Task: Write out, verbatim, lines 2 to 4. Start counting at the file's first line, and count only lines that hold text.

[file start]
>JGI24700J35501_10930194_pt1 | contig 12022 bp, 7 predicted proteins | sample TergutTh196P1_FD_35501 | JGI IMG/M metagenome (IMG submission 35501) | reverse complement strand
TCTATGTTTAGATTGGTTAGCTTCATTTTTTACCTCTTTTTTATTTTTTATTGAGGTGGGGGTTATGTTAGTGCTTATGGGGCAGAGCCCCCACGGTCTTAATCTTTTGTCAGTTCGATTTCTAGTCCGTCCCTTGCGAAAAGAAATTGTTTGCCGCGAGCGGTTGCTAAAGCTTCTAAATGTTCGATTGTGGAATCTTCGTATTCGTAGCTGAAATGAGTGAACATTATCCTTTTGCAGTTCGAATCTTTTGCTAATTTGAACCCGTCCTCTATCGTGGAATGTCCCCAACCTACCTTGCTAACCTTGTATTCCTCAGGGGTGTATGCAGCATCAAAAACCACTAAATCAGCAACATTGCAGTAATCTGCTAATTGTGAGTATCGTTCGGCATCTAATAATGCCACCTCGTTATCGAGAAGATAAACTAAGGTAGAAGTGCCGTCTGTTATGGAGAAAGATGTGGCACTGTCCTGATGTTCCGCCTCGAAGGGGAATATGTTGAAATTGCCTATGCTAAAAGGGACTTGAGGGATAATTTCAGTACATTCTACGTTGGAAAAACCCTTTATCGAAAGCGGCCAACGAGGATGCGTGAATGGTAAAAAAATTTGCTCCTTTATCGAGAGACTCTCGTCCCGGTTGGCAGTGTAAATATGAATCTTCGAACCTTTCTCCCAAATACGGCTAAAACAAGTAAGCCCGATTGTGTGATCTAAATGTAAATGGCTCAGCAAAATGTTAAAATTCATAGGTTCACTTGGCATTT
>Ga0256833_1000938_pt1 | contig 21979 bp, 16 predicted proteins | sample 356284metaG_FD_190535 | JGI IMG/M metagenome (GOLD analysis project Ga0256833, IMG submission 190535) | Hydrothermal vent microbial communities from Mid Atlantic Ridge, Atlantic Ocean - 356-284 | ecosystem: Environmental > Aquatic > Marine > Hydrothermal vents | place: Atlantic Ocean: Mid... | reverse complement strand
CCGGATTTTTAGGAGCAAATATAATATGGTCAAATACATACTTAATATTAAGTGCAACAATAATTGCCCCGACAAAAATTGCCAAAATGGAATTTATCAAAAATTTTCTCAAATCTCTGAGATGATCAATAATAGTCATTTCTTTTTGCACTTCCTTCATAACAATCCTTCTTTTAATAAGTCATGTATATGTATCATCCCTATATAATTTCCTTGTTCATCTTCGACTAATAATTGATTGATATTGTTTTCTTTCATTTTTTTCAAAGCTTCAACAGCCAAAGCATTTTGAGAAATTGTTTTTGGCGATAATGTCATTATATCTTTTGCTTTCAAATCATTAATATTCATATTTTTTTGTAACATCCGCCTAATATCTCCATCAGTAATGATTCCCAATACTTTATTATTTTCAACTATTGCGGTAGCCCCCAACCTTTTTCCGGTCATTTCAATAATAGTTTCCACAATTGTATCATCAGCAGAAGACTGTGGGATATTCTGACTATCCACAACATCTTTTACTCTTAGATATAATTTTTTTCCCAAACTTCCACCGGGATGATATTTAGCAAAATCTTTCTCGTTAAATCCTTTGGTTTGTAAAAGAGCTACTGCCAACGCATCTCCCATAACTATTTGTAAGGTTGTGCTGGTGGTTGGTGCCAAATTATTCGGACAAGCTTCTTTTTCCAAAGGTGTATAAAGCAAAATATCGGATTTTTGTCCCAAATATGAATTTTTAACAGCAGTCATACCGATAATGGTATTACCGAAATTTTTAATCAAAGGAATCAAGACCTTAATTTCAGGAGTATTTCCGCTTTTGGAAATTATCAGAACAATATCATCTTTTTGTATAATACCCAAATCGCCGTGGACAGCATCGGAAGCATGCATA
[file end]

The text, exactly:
TCTATGTTTAGATTGGTTAGCTTCATTTTTTACCTCTTTTTTATTTTTTATTGAGGTGGGGGTTATGTTAGTGCTTATGGGGCAGAGCCCCCACGGTCTTAATCTTTTGTCAGTTCGATTTCTAGTCCGTCCCTTGCGAAAAGAAATTGTTTGCCGCGAGCGGTTGCTAAAGCTTCTAAATGTTCGATTGTGGAATCTTCGTATTCGTAGCTGAAATGAGTGAACATTATCCTTTTGCAGTTCGAATCTTTTGCTAATTTGAACCCGTCCTCTATCGTGGAATGTCCCCAACCTACCTTGCTAACCTTGTATTCCTCAGGGGTGTATGCAGCATCAAAAACCACTAAATCAGCAACATTGCAGTAATCTGCTAATTGTGAGTATCGTTCGGCATCTAATAATGCCACCTCGTTATCGAGAAGATAAACTAAGGTAGAAGTGCCGTCTGTTATGGAGAAAGATGTGGCACTGTCCTGATGTTCCGCCTCGAAGGGGAATATGTTGAAATTGCCTATGCTAAAAGGGACTTGAGGGATAATTTCAGTACATTCTACGTTGGAAAAACCCTTTATCGAAAGCGGCCAACGAGGATGCGTGAATGGTAAAAAAATTTGCTCCTTTATCGAGAGACTCTCGTCCCGGTTGGCAGTGTAAATATGAATCTTCGAACCTTTCTCCCAAATACGGCTAAAACAAGTAAGCCCGATTGTGTGATCTAAATGTAAATGGCTCAGCAAAATGTTAAAATTCATAGGTTCACTTGGCATTT
>Ga0256833_1000938_pt1 | contig 21979 bp, 16 predicted proteins | sample 356284metaG_FD_190535 | JGI IMG/M metagenome (GOLD analysis project Ga0256833, IMG submission 190535) | Hydrothermal vent microbial communities from Mid Atlantic Ridge, Atlantic Ocean - 356-284 | ecosystem: Environmental > Aquatic > Marine > Hydrothermal vents | place: Atlantic Ocean: Mid... | reverse complement strand
CCGGATTTTTAGGAGCAAATATAATATGGTCAAATACATACTTAATATTAAGTGCAACAATAATTGCCCCGACAAAAATTGCCAAAATGGAATTTATCAAAAATTTTCTCAAATCTCTGAGATGATCAATAATAGTCATTTCTTTTTGCACTTCCTTCATAACAATCCTTCTTTTAATAAGTCATGTATATGTATCATCCCTATATAATTTCCTTGTTCATCTTCGACTAATAATTGATTGATATTGTTTTCTTTCATTTTTTTCAAAGCTTCAACAGCCAAAGCATTTTGAGAAATTGTTTTTGGCGATAATGTCATTATATCTTTTGCTTTCAAATCATTAATATTCATATTTTTTTGTAACATCCGCCTAATATCTCCATCAGTAATGATTCCCAATACTTTATTATTTTCAACTATTGCGGTAGCCCCCAACCTTTTTCCGGTCATTTCAATAATAGTTTCCACAATTGTATCATCAGCAGAAGACTGTGGGATATTCTGACTATCCACAACATCTTTTACTCTTAGATATAATTTTTTTCCCAAACTTCCACCGGGATGATATTTAGCAAAATCTTTCTCGTTAAATCCTTTGGTTTGTAAAAGAGCTACTGCCAACGCATCTCCCATAACTATTTGTAAGGTTGTGCTGGTGGTTGGTGCCAAATTATTCGGACAAGCTTCTTTTTCCAAAGGTGTATAAAGCAAAATATCGGATTTTTGTCCCAAATATGAATTTTTAACAGCAGTCATACCGATAATGGTATTACCGAAATTTTTAATCAAAGGAATCAAGACCTTAATTTCAGGAGTATTTCCGCTTTTGGAAATTATCAGAACAATATCATCTTTTTGTATAATACCCAAATCGCCGTGGACAGCATCGGAAGCATGCATA